• Trauma
  • Complex regional pain syndrome:
    • A condition characterized by chronic pain, often of the distal limbs
    • Can occur after a fracture or surgery and is difficult to manage

Differential Diagnosis

  • Sprains: traumatic elongation of the ligaments of a joint, causing inflammation, ecchymosis, edema, intense pain, and inability to bear weight. Sprains account for 20% of sports-related injuries.
  • Malignancy: fractures after a minor injury should raise suspicion of an underlying malignant process, such as metastatic prostate, lung, breast cancer, or multiple myeloma. Diagnosis is made by imaging and possible biopsy, and management of the underlying pathology is indicated.
  • Osteoporosis: severe demineralization with low bone density can cause fractures with little stress on the bone, such as with coughing, bending, or minor injuries. Osteoporosis most often presents clinically with frequent fractures and loss of vertebral height. Diagnosis is established by measuring bone mineral density. Management includes lifestyle modifications, maintaining adequate levels of calcium and vitamin D, and the use of bisphosphonates.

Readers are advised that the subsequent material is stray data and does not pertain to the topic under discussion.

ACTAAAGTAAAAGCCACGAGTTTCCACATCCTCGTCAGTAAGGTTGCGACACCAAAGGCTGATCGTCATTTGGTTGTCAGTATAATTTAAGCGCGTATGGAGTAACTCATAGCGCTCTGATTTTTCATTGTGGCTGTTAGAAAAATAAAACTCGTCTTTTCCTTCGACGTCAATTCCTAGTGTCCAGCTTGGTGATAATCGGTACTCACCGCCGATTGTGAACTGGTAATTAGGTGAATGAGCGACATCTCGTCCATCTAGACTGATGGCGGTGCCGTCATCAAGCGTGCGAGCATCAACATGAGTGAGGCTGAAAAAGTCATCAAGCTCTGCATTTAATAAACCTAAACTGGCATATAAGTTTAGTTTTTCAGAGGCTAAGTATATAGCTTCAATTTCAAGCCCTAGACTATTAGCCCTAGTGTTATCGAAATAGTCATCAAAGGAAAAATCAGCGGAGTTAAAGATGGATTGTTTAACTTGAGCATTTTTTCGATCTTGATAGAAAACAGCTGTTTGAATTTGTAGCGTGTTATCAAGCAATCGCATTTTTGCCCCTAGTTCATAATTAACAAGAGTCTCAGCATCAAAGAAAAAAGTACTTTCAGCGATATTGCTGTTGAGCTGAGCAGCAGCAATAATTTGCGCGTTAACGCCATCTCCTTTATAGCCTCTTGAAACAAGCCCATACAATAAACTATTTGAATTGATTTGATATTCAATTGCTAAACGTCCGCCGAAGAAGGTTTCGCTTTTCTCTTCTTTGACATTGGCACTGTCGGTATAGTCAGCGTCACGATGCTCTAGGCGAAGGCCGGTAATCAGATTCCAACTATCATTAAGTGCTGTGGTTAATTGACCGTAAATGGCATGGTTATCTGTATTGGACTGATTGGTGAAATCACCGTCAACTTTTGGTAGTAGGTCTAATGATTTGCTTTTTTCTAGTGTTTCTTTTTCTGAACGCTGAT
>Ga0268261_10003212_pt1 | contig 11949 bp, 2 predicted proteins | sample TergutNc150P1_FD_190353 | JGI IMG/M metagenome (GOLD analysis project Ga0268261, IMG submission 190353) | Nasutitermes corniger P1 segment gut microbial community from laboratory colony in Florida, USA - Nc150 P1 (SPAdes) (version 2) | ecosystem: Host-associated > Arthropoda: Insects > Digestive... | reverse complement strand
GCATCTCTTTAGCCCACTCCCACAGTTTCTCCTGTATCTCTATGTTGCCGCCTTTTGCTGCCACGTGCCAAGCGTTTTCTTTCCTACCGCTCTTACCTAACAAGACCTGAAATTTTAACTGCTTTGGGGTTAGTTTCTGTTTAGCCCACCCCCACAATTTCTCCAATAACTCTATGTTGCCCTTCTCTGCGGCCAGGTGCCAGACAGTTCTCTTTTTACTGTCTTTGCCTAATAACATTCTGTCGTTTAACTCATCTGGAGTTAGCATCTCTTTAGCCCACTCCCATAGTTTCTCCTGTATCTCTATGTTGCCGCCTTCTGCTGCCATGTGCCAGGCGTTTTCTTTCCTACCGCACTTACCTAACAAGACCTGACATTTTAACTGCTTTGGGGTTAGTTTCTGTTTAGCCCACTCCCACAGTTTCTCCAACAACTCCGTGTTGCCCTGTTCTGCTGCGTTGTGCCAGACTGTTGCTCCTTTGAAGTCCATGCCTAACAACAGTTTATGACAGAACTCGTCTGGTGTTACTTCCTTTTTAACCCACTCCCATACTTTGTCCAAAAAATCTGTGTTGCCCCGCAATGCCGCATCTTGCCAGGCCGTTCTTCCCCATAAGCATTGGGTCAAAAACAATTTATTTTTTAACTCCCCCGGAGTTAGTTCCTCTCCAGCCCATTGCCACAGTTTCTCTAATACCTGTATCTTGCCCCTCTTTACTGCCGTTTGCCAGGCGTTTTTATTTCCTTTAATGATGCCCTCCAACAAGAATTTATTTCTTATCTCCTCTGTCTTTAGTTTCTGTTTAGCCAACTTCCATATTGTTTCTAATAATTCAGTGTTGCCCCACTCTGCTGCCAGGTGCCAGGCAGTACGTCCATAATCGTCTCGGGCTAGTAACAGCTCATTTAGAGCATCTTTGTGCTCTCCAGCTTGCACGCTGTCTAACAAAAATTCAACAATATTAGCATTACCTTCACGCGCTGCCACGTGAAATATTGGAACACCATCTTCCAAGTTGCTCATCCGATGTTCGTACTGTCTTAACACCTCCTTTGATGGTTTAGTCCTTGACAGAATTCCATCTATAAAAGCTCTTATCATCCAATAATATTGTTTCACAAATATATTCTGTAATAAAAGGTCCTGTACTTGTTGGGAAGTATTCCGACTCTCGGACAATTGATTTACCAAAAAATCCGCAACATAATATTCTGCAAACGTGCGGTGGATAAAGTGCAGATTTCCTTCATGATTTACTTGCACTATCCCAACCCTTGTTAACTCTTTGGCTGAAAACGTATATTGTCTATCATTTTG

• Rickets and osteomalacia: disorders of decreased bone mineralization. Rickets can be due to severe vitamin D deficiency or genetic disorders. Rickets commonly presents with skeletal deformities and growth abnormalities, while osteomalacia can present with bone pain, difficulty with ambulation, and pathologic fractures. Diagnosis is made on the basis of a combination of clinical findings, laboratory tests, and imaging. Treatment includes vitamin D, calcium, and phosphorus supplementation.

References

  1. Browner, B., et al. (2020). Skeletal trauma: basic science, management, and reconstruction. Philadelphia: Elsevier.
  2. Cross, W. W., 3rd, Swiontkowski, M. F. (2008). Treatment principles in the management of open fractures. Indian Journal of Orthopaedics 42(4):377–386. https://doi.org/10.4103/0019-5413.43373
  3. Sheen, J. R., Garla, V. V. (2021). Fracture healing overview. StatPearls. http://www.ncbi.nlm.nih.gov/books/NBK551678/
  4. Derby, R., Beutler, A. (2018). General principles of acute fracture management. UpToDate. Retrieved June 3, 2021, from https://www.uptodate.com/contents/general-principles-of-acute-fracture-management